Purdue University is investigating complaints about a scientist who claimed to have achieved cold fusion using sound waves to make bubbles in a test tube, the university has said.
Nuclear engineer Rusi Taleyarkhan's work has been controversial since he published a study in 2002 claiming to have achieved the Holy Grail of energy production - nuclear fusion at room temperature.
Nuclear fusion is the process that powers the sun.
If scientists can duplicate the results and harness the technology, tabletop fusion has the potential to provide an almost limitless source of cheap energy.
Many labs are working frantically to try to do so, but their efforts are difficult to substantiate and especially susceptible to being labelled as fraud.
Taleyarkhan, whose study was published while he was at the US Department of Energy's Oak Ridge National Laboratory in Tennessee, now works at Purdue University in Indiana and has also been trying to replicate his earlier findings.
He claimed to have done so in 2004.
Sally Mason, Purdue provost, said her office was checking complaints from some of Taleyarkhan's co-workers. "Purdue last week initiated a review of this research and these allegations," Mason said in a statement on Wednesday.
"The research claims involved are very significant and the concerns expressed are extremely serious. Purdue will explore all aspects of the situation thoroughly and announce the results at the appropriate time," she added.
"To ensure objectivity, the review is being conducted by Purdue's Office of the Vice President for Research, which is separate from the College of Engineering."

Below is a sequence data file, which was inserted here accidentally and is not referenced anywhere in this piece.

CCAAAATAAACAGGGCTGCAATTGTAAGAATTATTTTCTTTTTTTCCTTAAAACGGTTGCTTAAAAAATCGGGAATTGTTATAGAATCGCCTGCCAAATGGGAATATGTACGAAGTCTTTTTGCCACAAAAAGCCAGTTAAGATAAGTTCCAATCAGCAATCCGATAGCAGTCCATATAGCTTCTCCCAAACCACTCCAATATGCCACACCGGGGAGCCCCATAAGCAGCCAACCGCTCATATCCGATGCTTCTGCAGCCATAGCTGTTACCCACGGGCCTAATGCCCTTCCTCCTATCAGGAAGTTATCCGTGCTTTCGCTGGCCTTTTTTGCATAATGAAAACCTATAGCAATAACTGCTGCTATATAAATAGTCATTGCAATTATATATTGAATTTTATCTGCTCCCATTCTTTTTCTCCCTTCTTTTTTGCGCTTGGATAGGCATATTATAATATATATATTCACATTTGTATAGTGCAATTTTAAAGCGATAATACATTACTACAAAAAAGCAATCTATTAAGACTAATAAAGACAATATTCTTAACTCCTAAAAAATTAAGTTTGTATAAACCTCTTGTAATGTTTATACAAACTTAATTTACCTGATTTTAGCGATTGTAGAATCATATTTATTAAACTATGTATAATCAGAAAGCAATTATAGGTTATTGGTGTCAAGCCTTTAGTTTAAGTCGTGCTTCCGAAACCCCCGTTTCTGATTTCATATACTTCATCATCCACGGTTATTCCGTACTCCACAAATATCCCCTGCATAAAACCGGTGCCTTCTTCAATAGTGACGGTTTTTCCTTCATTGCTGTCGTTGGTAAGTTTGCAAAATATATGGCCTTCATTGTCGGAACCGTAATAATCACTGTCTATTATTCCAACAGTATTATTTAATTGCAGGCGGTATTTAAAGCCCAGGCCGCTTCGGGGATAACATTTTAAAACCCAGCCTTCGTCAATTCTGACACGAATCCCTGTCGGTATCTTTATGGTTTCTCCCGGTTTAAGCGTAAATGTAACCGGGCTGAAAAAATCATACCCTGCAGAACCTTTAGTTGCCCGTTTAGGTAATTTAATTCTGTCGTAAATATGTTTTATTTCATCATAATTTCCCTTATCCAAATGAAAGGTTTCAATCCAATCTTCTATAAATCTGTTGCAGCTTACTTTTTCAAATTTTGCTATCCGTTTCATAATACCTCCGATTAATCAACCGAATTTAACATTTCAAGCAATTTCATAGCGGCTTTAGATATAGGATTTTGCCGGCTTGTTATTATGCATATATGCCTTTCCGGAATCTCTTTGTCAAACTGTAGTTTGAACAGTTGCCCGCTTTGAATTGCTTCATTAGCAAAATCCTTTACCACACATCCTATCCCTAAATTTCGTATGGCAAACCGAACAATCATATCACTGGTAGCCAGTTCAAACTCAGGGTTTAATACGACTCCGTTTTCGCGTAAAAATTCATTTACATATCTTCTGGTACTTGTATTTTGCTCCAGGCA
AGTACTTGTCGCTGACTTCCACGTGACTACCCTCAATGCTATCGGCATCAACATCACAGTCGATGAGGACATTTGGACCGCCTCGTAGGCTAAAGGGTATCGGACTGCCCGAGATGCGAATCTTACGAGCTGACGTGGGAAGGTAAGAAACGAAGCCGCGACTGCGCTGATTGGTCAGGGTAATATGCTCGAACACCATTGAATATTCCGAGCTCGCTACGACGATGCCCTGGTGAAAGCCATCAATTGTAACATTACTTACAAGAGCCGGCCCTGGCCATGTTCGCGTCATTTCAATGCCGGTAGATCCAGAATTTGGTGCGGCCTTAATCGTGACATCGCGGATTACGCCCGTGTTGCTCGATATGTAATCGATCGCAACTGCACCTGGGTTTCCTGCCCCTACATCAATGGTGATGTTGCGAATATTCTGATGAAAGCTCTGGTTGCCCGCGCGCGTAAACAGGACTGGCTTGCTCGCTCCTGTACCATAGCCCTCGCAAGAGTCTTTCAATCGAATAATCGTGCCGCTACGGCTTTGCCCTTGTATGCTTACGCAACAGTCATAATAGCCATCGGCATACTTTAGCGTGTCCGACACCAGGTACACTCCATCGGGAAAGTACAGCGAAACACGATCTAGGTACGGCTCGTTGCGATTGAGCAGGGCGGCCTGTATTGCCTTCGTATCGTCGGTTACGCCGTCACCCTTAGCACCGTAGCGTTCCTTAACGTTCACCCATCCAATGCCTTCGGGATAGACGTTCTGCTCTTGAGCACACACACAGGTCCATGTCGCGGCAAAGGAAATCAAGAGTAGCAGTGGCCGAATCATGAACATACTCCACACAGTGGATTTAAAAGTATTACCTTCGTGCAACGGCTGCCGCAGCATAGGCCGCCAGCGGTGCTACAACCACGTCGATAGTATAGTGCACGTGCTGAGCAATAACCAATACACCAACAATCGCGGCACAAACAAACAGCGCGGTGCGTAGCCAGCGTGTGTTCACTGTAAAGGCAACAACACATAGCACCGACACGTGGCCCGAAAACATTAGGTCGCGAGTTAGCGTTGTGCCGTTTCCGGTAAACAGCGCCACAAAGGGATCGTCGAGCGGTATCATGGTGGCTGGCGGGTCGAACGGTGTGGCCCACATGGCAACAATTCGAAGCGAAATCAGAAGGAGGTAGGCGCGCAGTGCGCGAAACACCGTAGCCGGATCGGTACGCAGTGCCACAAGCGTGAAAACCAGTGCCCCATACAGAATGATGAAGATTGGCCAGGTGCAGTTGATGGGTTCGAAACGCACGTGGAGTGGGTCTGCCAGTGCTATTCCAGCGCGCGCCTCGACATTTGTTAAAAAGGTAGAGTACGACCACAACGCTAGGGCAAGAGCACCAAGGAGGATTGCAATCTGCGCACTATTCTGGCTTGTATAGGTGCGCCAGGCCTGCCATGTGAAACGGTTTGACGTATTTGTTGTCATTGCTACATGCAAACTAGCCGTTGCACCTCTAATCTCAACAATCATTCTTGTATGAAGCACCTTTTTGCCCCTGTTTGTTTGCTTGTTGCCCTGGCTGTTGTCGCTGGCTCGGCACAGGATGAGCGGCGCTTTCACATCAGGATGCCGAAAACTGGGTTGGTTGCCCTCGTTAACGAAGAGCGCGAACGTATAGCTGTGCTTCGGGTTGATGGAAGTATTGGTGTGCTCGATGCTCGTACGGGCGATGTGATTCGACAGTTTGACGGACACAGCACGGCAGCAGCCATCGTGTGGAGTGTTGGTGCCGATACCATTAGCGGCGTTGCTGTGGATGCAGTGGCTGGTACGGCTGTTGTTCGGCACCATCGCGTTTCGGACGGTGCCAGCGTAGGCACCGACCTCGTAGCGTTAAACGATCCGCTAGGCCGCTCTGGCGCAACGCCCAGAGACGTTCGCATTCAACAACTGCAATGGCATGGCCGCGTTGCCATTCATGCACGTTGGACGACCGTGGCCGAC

N-fusion at room temperature is
the goal of energy researchers
The journal Nature reported on Wednesday that it had interviewed several of Taleyarkhan's colleagues who suspect something is amiss.
"Faculty members Lefteri Tsoukalas and Tatjana Jevremovic, along with several others who do not wish to be named, say that since Taleyarkhan began working at Purdue, he has removed the equipment with which they were trying to replicate his work, claimed as 'positive' experimental runs for which they never saw the raw data, and opposed the publication of their own negative results," Nature said in a statement.
"In addition, Brian Naranjo at the University of California, Los Angeles, is submitting to Physical Review Letters an analysis of Taleyarkhan's recently published data that strongly suggests he has detected not fusion, but a standard lab source of radioactivity."
Naranjo's lab reported in April 2005 that it had achieved cold fusion by heating a lithium crystal soaked in deuterium gas.
Engineers and physicists have been cautious about Taleyarkhan's technique but say in theory it could work.
"Purdue will explore all aspects of the situation thoroughly and announce the results at the appropriate time"
Purdue University Provost
In his original report, published in the journal Science in 2002, Talayarkhan and colleagues said they created nuclear fusion in a beaker of chemically altered acetone by bombarding it with neutrons and then sound waves to make bubbles.
When the bubbles burst, the researchers said they detected fusion energy. The 2004 experiment used uranyl nitrate, a salt of natural uranium.
Experts have been especially sceptical about cold fusion claims since Britons Martin Fleischmann and Stanley Pons of Southampton University held a news conference in 1989 to claim they had achieved it.
Announcing a major scientific advance in a news conference rather than submitting experiments to expert peer review and scrutiny is considered poor form by scientists - and Fleischmann and Pons were further ridiculed when no one could duplicate their efforts.